Erasing hope is a dangerous hobby. If you listen, you'll hear conversations where hope is being smothered, opportunities to teach lessons are lost, and people turn away from an encounter no more enlightened than they were when they entered the discussion. What people want is what they want. Presenting them with facts is fairly useless as a person convinced against their will is often of the same opinion still. Giving people choices allows them to practice their decision making skills. Decision making can only be learned through finding out the real life consequences that follow a choice. My mother could have asked Jill if she was interested in hearing about ways to restore the doll she has. She could have talked to me about getting the doll to clean as a surprise for Jill, that with a new outfit probably would have gone a long way in relationship building, but instead, my mother chose to speak down to my daughter, present her with solutions to problems that didn't address what Jill was feeling which was remorse over a ruined toy.

The doll is not the real issue here as Jill wasn't a fan of it in the first place. Eventually Jill will own things that she will regret not taking better care of, and I want her to learn that consequences follow every decision. If she wrecks her car in an accident due to her own neglect or carelessness, her parents are not going to replace her vehicle for her. Her car repairs are not our problem, and if she can learn that earning money which must be saved to buy a replacement for whatever can't be fixed when she is eleven, that will save everyone a lot of heartbreak in the future. This past fall my husband and I took a parenting class together. The Love and Logic approach to parenting teaches parents to genuinely empathize with their children, and then hands the problem back to the child so they can decide what they're going to do next. You can ask your child if they are interested in hearing what other children in their situation have chosen to do, but if your child doesn't care to hear what you have to say, you wish them luck, and move on to the next topic of conversation.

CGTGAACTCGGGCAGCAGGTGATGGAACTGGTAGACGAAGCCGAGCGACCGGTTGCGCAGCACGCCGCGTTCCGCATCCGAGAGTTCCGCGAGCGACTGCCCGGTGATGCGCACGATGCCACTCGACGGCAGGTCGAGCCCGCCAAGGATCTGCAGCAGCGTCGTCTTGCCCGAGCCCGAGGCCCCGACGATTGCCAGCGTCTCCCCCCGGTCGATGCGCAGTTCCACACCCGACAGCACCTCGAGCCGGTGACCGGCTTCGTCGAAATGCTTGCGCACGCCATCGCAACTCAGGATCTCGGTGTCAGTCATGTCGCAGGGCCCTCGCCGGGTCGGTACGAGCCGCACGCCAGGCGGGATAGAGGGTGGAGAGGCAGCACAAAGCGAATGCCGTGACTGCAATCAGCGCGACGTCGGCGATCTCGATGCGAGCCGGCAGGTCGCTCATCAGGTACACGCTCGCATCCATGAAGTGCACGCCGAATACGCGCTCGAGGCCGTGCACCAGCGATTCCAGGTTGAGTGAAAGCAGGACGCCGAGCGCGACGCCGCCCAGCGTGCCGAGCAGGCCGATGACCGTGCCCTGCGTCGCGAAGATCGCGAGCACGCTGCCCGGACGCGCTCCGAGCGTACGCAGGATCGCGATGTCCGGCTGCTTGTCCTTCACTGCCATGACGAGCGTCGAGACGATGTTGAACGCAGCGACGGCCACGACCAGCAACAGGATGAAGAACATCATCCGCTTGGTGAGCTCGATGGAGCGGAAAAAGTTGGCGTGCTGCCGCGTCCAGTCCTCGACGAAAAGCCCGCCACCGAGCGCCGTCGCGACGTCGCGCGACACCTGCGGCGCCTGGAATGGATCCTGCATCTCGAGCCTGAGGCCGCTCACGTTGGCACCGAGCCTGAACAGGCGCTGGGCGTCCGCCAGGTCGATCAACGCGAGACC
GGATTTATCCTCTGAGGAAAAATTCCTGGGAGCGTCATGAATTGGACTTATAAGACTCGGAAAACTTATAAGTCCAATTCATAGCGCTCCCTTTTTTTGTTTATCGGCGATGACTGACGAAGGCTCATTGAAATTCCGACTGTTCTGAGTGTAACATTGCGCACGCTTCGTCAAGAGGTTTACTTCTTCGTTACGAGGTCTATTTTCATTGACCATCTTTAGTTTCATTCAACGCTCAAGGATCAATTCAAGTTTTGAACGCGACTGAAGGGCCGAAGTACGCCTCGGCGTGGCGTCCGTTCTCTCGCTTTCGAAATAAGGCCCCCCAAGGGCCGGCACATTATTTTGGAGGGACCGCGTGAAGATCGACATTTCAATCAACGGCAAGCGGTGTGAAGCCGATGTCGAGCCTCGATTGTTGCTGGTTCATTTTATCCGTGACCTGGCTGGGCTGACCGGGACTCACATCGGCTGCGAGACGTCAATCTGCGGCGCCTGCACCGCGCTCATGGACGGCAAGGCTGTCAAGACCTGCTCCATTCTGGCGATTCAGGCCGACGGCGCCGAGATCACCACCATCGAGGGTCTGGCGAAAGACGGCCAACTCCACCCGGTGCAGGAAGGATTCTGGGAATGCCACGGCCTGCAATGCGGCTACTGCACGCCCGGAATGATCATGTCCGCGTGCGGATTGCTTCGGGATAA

The truth is none of us really know what people are capable of until they are put in a difficult situation. If my daughter crashes her car when she's a teenager, is my mother going to be able to fix the problem with a bottle of Goo Gone? My younger sister once crashed a car I owned when I was on vacation. She was afraid to talk to me about it so my mother broke the news to me. Although people are more important to me than cars, my sister didn't know that her life and limbs were much, much more valuable than a car that I kept washed and waxed. The car accident was my sister's problem, and my mother erased my sister's hope that I would be compassionate by offering to call me on her behalf. Boundaries are critical in life. Decide where yours are, learn where other people have set boundaries, and do not violate either your own or those of others. No means no, whether you are saying it or hearing it from another. If more people said what they meant, and meant what they said, the amount of whining would immediately decrease because children would recognize the finality of the word.

Each of us carries a portion of hope around; your conversations can be hope builders, or hope erasers. My hope is that by reading this, people will consider how their words affect others, and explore ways to empathize with others while avoiding being the solution someone else doesn't want to hear. Love and Logic is parenting by parameters. It works on everyone, and the further I get into the program, the broader the application becomes. If people are constantly violating your boundaries, this needs to be addressed. Similarly, if you are the person violating boundaries, you need to become better at listening to what other people are saying. It cuts rhetoric because you don't need to argue with people anymore. You state what you are willing to do, you offer choices among acceptable options, and you empower others when you let them decide which of your options they are going to choose.

As a product of my upbringing, I used to parent a lot like my mother did. This year, I started my New Year's Resolutions early. One of things I had on my list was working on my interpersonal relationships and communication skills so I could become a better parent by fostering healthier relationships with my children. Take a minute to reread the conversations at the beginning of this writeup, they're actually both real. The second one is me talking to Jill about her doll in a format that was modified to seem as if it was really my mother speaking. Initially, I had my hope eraser out, but fortunately, I recognized a brilliant opportunity for us both to learn and grow. May your 2013 be filled with better decisions, more effective communication, and fewer hope erasers.